India Today Offtrack
July 31, 2000


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Tunes that Count

A schoolgirl assists ailing children by raising funds through her singing

By N.K.Singh

India Today issue dated July 31, 2000For many people eight-year-old Palak Munchal of Indore is an angel. She looks like one, all right -- cherubic face, curly hair and a beatific smile. But more than her appearance it is her melodious voice -- and her heart -- that endears her to these people. A Class IV student, Palak is a member of Kalyanji Anandji Little Star, an ensemble of young singers. Like any talented child, Palak loves the attention showered on her. She also knows how to use her popularity to help other children.

Palak has helped arrange for the surgery of eight children till nowChildren like six-year-old Pooja, who had a hole in her heart and weighed just 10 kg. When she was a month-and-a-half old doctors informed her father Amar Singh, a farm labourer then earning Rs 50 a day, about her ailment. Corrective surgery would cost Rs 40,000. With two other children at home, Singh could not afford it. "We were just counting days," he says. That was till Palak raised money for the surgery, performed in May this year. Says a grateful Singh: "My daughter would have died but for Palak's help."

Palak, who comes from a middle-class family, started singing at school functions when she was just four. The elder of two siblings (her five-year-old brother Palash also performs at her shows) she soon started showing promise beyond her years. Palak started using her talent to help others last year, when she raised Rs 25,000 for the Kargil martyrs from Indore's shopkeepers. Next her parents Rajkumar and Amita helped her organise a charity show for Orissa's cyclone victims which mopped up Rs 19,000.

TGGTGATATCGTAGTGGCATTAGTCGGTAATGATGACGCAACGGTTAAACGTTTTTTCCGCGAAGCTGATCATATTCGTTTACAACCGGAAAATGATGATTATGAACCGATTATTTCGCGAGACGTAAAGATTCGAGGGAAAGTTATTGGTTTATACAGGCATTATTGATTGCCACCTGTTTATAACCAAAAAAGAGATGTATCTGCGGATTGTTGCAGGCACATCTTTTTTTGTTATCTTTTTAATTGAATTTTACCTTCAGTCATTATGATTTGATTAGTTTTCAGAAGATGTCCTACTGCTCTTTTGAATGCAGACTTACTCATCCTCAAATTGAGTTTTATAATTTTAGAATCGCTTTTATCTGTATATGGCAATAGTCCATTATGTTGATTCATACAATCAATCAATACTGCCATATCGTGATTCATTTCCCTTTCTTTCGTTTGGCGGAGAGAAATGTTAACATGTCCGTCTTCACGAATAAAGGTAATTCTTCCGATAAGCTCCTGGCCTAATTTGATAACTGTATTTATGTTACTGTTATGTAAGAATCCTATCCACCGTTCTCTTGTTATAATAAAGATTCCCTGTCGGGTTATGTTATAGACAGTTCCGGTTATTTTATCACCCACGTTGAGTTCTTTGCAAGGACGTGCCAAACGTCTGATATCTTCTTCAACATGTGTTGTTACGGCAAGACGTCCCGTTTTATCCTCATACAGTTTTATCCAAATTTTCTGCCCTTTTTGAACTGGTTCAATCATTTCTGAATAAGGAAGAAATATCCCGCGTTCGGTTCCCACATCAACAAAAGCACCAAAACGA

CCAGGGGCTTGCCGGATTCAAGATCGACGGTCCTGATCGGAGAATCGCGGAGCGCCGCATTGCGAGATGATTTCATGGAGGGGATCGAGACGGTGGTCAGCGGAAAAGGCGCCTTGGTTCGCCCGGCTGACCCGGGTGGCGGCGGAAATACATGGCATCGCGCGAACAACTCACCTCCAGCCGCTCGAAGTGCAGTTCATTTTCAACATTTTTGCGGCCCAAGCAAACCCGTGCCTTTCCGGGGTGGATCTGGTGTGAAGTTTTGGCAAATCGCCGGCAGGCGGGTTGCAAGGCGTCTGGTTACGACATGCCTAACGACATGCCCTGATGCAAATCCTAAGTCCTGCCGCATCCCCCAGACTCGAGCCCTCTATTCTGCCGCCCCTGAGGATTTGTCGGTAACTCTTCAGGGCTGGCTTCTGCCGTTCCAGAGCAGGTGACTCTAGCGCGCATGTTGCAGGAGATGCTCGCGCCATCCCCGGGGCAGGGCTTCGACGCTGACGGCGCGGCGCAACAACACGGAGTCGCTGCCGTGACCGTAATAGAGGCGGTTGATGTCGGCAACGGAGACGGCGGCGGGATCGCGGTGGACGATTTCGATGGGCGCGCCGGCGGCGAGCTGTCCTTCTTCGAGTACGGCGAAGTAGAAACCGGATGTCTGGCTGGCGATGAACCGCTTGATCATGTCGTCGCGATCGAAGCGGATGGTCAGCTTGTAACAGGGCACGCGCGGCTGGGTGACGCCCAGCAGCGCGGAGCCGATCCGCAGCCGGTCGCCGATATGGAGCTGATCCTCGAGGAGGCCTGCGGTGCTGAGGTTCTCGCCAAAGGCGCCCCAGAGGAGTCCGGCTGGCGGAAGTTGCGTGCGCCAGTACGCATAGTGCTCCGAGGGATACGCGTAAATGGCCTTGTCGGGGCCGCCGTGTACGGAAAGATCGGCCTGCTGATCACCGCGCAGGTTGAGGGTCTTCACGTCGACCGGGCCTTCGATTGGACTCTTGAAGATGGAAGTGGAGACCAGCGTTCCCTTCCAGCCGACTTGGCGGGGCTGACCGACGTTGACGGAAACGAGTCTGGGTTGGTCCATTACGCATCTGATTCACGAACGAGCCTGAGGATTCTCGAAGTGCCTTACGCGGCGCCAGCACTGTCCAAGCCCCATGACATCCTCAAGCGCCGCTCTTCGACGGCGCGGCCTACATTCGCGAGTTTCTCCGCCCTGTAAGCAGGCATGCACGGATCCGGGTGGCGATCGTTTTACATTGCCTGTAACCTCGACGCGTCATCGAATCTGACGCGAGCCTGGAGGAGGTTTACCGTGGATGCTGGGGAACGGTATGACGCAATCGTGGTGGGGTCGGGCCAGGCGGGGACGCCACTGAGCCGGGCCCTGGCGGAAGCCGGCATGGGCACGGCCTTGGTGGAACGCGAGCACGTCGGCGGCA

It was around this time that the teachers of Nidhi Vinay Mandir in Indore decided to approach Palak for organising a charity show to raise funds for one of their pupils, five-year-old Lokesh who was suffering from a congenital heart defect. His father Radheshyam Kuril worked as a helper at a footwear shop and earned Rs 60 per day and with four mouths to feed, couldn't afford the surgery costing Rs 80,000. Palak had a charity show, her first for a child, in March this year and raised Rs 51,000. The event was publicised by the media, and when doctors of the Manipal Heart Foundation (MHF) in distant Bangalore heard about the case, they offered to operate on Lokesh for free.

MHF's large-heartedness saved Palak Rs 40,000. She offered the money to Lokesh's family, but they requested that it be used to help other children requiring heart surgery. Palak's parents advertised for applicants in local newspapers and were inundated with requests. They finally decided to chose only children from disadvantaged families who were below 11 years of age. They soon had 33 children on their list, with ages ranging from seven months to 10 years.

Each operation costs around Rs 80,000, despite the concession extended by the T. Choithram Hospital in Indore. But Palak is unfazed. "I am sure I can raise enough funds for all of them," she says. She started with a series of shows in Indore where she performed patriotic and Hindi film songs and collected Rs 2.25 lakh, enabling five children to undergo surgery at Bangalore and Indore. MHF offered to halve its fee for children below 11. Dr Dhiraj Gandhi, an Indore surgeon, has chosen to waive his fee for cases brought in by Palak at the T. Choithram Hospital.

The beneficiaries of Palak's efforts are children like Gaurav, a seven-year-old with a widowed mother, and Abhishek, a three-and-a-half-year-old-boy who couldn't even sit up till he was operated upon. Those now in the queue are children like Roshni, the three-year-old daughter of an Indore tailor, Anil Kale. Kale needs Rs 90,000 for his daughter's surgery. He read about Palak's offer in a local daily and approached her. Says Kale: "My daughter has been suffering since she was six months old. Palak is our only hope now."

What motivates Palak? She shrugs, unnaturally grave for an eight-year-old: "I just want to help them. They too have a right to live." To find the real answer one perhaps has to accompany Palak on her visits to hospitals and slums, and see the affection her "wards" have for her. That kind of warmth is reward enough for any person, or child.




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